MM Awards

Winning the Big Game – Offerpop

Alex Spencer

Jeffrey Soriano, senior director of demand generation at Offerpop, discusses the impact of mobile and second screening on the Super Bowl. 

Jeff SorianoThe Big Game is quickly approaching and excitement is growing. Even people who don’t watch every game of the season will tune into this one. Historically, marketers at this point are eagerly awaiting the moment their carefully crafted advertisements hit screens across the country. Until recently, the way to reach football fans was to establish a presence on their televisions through advertisements, sponsorships and other marketing techniques.

Today, mobile use and second-screening — engaging with other technology while watching TV — increasingly integrate into and influence how consumers participate in the Super Bowl and with the brands vying for their attention. According to CEA, 36 per cent of adults in the US use a companion device to access content about a show they’re watching or to gain insight about another show, and the Big Game will be no exception.

This means that people will likely turn to their social channels to share their reactions and read others’ to pass the time during slow moments during both the game and commercial breaks. This begs an important question: are traditional marketing channels still effective? And if they’re not, how can brands react?

The way I see it, there’s both good news and bad news here. The bad news is that classic marketing efforts alone are not enough. The good news is that user-generated content (UGC) is the perfect solution to staying top of mind during major televised events, such as marquee sporting events. The key to capturing consumers’ attention is to engage with them on the channels they’re already using, in a way that feels authentic and natural to them.

Answering consumers’ behavior
In the case of second-screening during the Super Bowl, people will be seeking authentic reactions and feedback that aren’t available in the carefully scripted moments unfolding on TV. UGC campaigns – such as catchy hashtags and inviting fans to post content that’s relevant to both your brand and the main event on their television screens – are effective ways of delivering what viewers are seeking and want to participate in.

Additionally, there are a lot of activities that surround the game that can provide opportunities for participation. Tailgates, family watch parties and the banter that occurs in person can all carry over to social media, and each presents significant engagement opportunities for your brand. After following the proper rights management steps, you can repurpose the content you collect to keep the conversation going long after the champion is crowned.

If UGC galleries don’t align with your brand’s initiatives, there are still several ways to start conversations with users leading up to and during the game. A simple quiz with football-related questions could drive consumers to relevant product pages on your site. You could capitalise on the competitive nature of the event with a tug of war between two of your products and ask consumers which of two options is their favorite. No matter what approach you take, matching viewers’ behaviors (i.e. short bursts of activity on their devices of choice while the game plays in the background) should be your top priority while engaging during the Big Game. For this reason, it’s imperative to optimise your campaigns for mobile, and make participation intuitive.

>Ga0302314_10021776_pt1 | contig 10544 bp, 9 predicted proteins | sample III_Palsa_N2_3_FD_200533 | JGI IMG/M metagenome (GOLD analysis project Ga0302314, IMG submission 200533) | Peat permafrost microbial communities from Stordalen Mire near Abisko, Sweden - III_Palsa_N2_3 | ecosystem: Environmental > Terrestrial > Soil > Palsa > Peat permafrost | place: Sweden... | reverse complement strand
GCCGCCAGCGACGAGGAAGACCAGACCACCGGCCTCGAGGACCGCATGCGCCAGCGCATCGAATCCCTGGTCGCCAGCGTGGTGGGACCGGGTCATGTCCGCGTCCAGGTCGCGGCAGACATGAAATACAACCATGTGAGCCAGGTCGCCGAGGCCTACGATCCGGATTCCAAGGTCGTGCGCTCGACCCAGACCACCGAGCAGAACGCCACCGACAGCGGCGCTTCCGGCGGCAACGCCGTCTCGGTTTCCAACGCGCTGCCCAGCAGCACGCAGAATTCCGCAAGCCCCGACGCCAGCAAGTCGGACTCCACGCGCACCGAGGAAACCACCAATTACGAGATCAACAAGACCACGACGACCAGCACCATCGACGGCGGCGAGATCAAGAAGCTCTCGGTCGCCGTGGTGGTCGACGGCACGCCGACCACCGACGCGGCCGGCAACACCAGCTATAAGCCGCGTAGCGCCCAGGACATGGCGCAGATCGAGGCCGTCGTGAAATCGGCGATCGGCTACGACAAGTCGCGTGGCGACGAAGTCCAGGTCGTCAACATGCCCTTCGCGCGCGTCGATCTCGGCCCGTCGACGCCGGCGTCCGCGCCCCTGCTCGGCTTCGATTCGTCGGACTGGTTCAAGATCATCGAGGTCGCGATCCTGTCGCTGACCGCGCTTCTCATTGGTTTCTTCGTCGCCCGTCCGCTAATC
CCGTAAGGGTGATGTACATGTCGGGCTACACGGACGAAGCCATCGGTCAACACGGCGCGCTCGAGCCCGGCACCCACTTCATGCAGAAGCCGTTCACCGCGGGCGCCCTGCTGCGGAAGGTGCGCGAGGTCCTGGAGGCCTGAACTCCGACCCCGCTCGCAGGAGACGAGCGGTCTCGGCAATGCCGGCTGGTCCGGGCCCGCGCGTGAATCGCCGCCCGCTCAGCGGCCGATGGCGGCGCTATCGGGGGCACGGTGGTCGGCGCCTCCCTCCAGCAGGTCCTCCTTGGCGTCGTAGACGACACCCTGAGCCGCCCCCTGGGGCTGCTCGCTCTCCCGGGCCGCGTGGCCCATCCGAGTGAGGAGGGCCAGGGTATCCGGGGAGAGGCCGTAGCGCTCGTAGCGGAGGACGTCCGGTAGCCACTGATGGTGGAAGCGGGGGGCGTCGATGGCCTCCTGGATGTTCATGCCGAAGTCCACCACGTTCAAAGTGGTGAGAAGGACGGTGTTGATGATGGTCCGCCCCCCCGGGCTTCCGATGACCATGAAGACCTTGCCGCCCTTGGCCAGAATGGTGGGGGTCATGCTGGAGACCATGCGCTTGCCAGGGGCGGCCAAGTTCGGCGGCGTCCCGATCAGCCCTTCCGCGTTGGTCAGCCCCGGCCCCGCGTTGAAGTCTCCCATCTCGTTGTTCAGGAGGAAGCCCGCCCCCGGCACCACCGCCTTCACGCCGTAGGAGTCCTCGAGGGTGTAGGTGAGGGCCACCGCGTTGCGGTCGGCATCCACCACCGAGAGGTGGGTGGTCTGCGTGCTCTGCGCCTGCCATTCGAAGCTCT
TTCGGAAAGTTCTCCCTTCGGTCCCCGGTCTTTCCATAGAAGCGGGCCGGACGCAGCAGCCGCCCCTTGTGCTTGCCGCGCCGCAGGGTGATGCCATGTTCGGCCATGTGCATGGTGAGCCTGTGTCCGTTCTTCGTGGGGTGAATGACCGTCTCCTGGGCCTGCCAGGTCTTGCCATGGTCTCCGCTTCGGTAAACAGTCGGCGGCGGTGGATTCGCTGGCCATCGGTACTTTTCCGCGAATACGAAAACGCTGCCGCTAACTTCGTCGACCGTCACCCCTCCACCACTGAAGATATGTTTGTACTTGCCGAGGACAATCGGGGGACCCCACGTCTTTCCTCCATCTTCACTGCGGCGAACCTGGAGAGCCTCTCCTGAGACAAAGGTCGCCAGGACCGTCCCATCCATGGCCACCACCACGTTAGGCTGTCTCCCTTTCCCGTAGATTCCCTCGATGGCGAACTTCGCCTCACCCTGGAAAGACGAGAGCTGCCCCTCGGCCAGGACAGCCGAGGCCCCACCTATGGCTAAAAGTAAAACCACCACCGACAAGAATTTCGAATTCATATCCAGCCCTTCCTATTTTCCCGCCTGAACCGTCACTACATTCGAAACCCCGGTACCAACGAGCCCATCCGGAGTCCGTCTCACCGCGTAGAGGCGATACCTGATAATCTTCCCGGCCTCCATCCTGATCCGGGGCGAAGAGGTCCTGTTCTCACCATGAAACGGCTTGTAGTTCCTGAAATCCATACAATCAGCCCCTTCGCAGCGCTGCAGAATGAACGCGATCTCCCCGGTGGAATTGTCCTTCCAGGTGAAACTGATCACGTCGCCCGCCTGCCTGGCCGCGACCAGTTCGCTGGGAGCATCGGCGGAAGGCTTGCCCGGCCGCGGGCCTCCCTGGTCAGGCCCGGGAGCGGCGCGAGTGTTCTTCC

UGC gives marketers the most yards
Because the content you will collect through these types of campaigns is created by users themselves, there is less of a need and cost to outsource photo or video content, meaning UGC’s value reaches beyond being authentic and relatable.  While stock photography and professional photo shoots might be the way your brand traditionally acquires visual content, it might be time to supplement that content with the images your fans are creating.

Not to mention, if people are directly uploading content, submitting a form or using a given hashtag during your campaigns, you’ll be obtaining UGC in real time. In other words, there’s no need to go through the process of waiting for pictures to be edited, downloaded or shared with key stakeholders. Time is money, and UGC campaigns are a great way to save on both.

Paying attention to users’ behaviors during the game and putting their needs first are great ways to ensure success in your Super Bowl campaigns. No matter your brand’s specific goals, there are several different ways you can reach your target audience and acquire the content most beneficial for you. Quizzes, face-off competitions and galleries that show off how fans celebrate the big day can all prove to be quite effective in supporting your overall digital marketing efforts. By remembering that many viewers will be checking their mobile devices and double-screening during the game, you can reach them quickly and easily in a way that fits seamlessly into their inherent social sharing habits.

Jeffrey Soriano is senior director of demand generation at UGC marketing firm Offerpop


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